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Irrigation Intensive Grazing

Like many parts of western Nebraska, the area south of Madrid is peppered with green circles that have been carved out of grassland pastures with the help of center pivot irrigation.

However, Joe Vak, who manages nearly 5,000 acres in Perkins County, took a little different path when he installed three center pivot units around his farmstead back in 2006.

Instead of planting corn and soybeans, like most other farmers in the area, he planted grass and initiated a rotational grazing program. With a mix of cool- and warm-season grasses, Vak was able to graze cattle year-round under irrigation.

“My son didn’t have a desire to return to the farm, and I was already at the age when I didn’t want to make an investment in newer equipment,” Vak explains. “So cattle looked pretty good at the time. I still have 3,000 acres of dryland corn and wheat ground that I lease out. At the moment, I don’t have to manage anything but cows. The other benefit is irrigated grass doesn’t require nearly as much water.”

Switch to custom grazing
However, even that has changed somewhat in recent years. After knee-replacement surgery forced him to slow down, Vak sold his own cowherd in 2012 and started custom grazing the circles for a local producer who owns a feedlot. As a result, Vak provides the pasture and the small amount of labor it takes to check on the neighbor’s cow-calf herd and periodically move the animals from one paddock to another for a per-head fee. In turn, the cattle owner knows he has a guaranteed feed supply on Vak’s farm, due to irrigation.

At present, each pivot is divided 50-50 between grass pasture and double-cropped oats and grazing sorghum. Unless the latter is needed as pasture, which hasn’t happened yet, the oats are cut and baled in June, and each half circle is planted to forage for a second crop of feed. Both of those crops are also purchased in the field for use in the feedlot.

“When I was doing it on my own, I could run about 250 head between the circles and dryland pasture, plus another 80 head on a circle nearby,” he relates. “Today, there are about 235 head on any one pasture.”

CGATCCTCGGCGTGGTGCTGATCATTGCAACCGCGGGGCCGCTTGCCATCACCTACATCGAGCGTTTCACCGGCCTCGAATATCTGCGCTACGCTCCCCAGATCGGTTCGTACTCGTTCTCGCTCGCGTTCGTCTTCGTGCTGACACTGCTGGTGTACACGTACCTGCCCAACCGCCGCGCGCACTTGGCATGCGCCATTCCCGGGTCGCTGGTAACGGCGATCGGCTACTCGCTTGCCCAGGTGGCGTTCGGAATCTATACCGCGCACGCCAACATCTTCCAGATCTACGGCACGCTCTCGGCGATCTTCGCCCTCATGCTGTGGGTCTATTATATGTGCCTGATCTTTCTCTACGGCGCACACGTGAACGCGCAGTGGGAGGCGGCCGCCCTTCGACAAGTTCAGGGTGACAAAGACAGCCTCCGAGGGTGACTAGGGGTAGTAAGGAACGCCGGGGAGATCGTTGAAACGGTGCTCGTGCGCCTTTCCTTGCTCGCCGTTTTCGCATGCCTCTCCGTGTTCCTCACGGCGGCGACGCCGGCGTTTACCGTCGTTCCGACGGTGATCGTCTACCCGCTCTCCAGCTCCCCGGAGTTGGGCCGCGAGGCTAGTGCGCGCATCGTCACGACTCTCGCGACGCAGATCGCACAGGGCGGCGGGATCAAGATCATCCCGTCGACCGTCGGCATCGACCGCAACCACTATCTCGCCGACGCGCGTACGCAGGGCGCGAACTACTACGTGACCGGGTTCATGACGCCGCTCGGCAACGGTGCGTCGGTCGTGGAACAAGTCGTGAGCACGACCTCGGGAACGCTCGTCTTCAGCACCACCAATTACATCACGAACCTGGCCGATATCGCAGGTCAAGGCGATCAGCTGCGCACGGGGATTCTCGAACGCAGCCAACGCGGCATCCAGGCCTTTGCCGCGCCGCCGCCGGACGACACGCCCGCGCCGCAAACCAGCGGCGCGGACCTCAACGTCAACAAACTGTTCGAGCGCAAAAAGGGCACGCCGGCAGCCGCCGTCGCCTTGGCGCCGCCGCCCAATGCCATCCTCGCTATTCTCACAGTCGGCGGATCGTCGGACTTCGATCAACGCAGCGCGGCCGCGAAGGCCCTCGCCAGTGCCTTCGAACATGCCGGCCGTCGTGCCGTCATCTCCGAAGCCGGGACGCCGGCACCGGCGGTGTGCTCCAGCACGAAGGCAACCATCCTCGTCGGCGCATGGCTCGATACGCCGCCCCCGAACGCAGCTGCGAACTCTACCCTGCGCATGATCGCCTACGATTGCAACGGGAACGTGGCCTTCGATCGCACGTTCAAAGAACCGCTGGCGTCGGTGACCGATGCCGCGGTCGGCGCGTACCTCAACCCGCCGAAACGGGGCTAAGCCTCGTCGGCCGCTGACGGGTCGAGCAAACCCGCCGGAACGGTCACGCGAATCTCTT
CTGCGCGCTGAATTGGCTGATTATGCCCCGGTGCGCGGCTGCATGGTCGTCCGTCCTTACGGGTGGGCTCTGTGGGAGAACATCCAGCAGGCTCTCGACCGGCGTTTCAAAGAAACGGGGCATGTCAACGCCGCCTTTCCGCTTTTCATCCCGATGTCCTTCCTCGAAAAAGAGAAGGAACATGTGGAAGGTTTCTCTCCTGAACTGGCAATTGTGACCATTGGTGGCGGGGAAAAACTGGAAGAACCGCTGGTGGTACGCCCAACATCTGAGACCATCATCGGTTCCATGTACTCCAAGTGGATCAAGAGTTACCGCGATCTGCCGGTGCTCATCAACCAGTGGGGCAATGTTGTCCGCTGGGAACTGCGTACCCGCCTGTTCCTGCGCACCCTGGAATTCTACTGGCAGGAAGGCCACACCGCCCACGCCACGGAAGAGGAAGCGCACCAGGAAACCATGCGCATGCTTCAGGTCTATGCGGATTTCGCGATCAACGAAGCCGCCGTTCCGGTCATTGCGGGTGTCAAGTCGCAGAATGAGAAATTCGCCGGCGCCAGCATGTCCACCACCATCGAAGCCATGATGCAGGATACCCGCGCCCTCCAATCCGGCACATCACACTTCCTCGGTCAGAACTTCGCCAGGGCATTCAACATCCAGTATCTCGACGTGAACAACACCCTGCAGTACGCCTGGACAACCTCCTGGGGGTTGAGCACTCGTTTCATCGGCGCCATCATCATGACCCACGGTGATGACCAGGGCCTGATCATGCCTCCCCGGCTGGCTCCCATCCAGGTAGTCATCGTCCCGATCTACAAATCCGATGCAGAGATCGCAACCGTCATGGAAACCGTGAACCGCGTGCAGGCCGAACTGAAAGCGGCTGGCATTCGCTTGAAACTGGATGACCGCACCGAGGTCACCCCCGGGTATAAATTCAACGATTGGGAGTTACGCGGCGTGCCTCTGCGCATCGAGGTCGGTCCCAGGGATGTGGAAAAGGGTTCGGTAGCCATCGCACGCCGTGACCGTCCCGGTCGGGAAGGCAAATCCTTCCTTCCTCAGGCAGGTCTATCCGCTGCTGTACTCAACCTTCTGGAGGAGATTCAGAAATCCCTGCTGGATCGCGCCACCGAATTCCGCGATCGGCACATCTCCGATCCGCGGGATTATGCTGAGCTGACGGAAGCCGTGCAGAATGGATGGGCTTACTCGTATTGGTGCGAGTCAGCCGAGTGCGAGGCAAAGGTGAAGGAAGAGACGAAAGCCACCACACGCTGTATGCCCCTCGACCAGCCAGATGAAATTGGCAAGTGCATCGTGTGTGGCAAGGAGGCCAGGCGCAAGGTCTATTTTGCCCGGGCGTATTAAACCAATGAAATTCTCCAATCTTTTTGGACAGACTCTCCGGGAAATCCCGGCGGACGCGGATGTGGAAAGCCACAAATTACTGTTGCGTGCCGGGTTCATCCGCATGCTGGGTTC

In a typical year, Vak will start the cattle on cool-season grasses and then rotate them to warm-season grasses on the other pivots before turning them into divided paddocks on 1,600 acres of native pasture.

“Through the summer, I’ll put just enough water on the cool-season grass to maintain it,” he explains. “Then, toward the end of summer, I’ll start pouring on a little more water so that by around the middle of August, it’s ready to go again.”

One challenge with pivot irrigated grass involves fencing. Rather than lowering or moving fences (taking hours of labor) or building gates for each wheel tower (requiring a big investment), Vak uses a system built by Pivotal Fencing Systems in Yuma, Colorado.

The key components are a spring-loaded electric fence post at each pivot tower and a strong tension spring that keeps the wire tight. As the towers travel forward, the posts simply lay over, allowing the pivot to walk over the fence. As soon as the second tire clears the wire, the post pops back into position.

“I really don’t have the figures on how many pounds of beef or grass I can produce under irrigation since I don’t own the cows,” Vak says. “I do know I average around 7 tons per acre of feed. That’s in addition to grass that is only grazed once every 70 to 80 days.

“Even though I no longer own the cattle, I think rotational grazing under irrigation is still more profitable than corn right now, considering cattle prices,” he says.

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